Laila Tyabji’s Facebook Post Shows Us How To Embrace Ageing – In Style!

In an age where everyone is trying helter-skelter to look more younger, Laila Tyabji's views on aging gracefully is truly inspiring!

In an age where everyone is trying helter-skelter to look more younger, Laila Tyabji’s views on aging gracefully are truly inspiring!

If there is anything behind a face, that face improves with age. Lines show distinction and character: they show that one has lived, that one may know something. — Karen de Crow

In 1979, a young Harvard psychology professor named Ellen Langer realized something astonishing — and true. “Without knowing someone’s chronological age, science cannot pinpoint how old someone is.” And indeed it is true. It all depends on how an individual accepts and deals with the mental and physical changes when the clock is ticking away. It is important to distinguish between ageing and old age. Ageing is the process of growing old while old age is a phase. Ageing is a universal and lifelong reality, from our first breath to our last breath.

Laila Tyabji, the face of Dastkar for over three decades, talks about the process of getting old in her recent Facebook post. The post starts with, “Wow, I am 70!” Doesn’t this expression sound familiar – the sudden realisation of age and how far we have come in life, no matter what age we are at! Yes, it is terrifying. What is even more terrifying is the fact that instead of embracing ageing, we are continuously bombarded with anti-ageing products and tempted by youth restoring plastic surgery. Ageing gracefully isn’t always easy, but one’s attitude towards ageing is what matters the most.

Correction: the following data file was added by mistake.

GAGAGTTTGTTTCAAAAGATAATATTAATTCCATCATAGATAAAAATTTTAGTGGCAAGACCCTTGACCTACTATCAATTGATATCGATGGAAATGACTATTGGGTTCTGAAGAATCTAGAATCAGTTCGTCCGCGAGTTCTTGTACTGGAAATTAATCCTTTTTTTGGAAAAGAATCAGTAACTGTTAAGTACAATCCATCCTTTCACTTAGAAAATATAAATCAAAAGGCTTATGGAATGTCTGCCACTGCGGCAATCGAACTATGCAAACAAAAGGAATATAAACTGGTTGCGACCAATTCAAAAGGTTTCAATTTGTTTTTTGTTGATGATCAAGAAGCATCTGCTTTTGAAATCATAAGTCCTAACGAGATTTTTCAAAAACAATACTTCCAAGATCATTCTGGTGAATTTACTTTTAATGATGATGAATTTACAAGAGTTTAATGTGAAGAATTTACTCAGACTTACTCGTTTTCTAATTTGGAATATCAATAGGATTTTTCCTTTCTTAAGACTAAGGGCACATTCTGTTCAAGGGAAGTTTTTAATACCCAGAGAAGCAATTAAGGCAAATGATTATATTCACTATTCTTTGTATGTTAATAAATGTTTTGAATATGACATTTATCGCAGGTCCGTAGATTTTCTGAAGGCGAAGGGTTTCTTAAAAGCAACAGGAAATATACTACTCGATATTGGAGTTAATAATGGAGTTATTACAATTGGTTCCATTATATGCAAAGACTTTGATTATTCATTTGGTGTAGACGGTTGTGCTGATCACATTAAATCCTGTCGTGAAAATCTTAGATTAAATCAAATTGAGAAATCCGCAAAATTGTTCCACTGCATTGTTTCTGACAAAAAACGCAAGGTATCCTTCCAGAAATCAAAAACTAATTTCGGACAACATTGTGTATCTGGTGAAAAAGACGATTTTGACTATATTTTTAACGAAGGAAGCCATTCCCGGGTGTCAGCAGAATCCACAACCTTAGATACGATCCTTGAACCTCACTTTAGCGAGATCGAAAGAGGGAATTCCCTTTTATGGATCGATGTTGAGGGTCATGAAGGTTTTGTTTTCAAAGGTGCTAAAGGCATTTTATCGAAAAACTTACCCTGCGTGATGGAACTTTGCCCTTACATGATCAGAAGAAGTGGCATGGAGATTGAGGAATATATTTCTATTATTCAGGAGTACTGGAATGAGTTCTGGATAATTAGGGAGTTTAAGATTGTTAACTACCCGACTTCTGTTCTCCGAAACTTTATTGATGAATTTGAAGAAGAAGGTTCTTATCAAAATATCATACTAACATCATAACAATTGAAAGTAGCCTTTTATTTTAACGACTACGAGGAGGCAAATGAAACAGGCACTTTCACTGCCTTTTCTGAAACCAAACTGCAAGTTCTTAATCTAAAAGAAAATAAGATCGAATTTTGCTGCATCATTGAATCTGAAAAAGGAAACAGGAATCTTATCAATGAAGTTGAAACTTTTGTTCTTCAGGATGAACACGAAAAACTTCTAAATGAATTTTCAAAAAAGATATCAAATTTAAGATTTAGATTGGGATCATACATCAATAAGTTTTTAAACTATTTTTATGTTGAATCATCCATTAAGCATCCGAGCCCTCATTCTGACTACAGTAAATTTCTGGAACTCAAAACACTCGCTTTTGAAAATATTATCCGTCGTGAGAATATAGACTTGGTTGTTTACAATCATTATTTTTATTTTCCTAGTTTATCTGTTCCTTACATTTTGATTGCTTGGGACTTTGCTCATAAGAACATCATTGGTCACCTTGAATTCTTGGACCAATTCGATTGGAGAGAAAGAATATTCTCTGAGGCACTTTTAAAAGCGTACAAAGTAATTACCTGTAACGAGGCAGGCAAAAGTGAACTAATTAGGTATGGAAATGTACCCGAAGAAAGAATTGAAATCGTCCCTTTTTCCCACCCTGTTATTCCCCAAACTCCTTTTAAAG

Read Laila Tyabji’s inspiring post here:

Image: Facebook

As the dust settles down, we gradually realise that accepting the inevitable and growing with it is the most satisfying thing to do. Change is the only constant, accepting it and moving ahead gracefully is the basis of human happiness. As Laila Tyabji says, “I FEEL the same, & life has taken no sudden turns, plunges or plateaus. But little things signpost the transition from middle to old age. Electricians & delivery guys call me Mataji instead of Aunty. Everyone in authority looks very young, & most seem rather ignorant! In turn, the young either ignore us oldies or treat us with nervous awe; annoyingly amazed that one is conversant with electronic gizmos & the Internet, able to crack jokes – in fact in possession of most of one’s marbles.”

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If young women have no positive connections to the aging process, it’s going to be terrifying. Instead, let’s accept and help each other to be fundamentally happy just the way we are.



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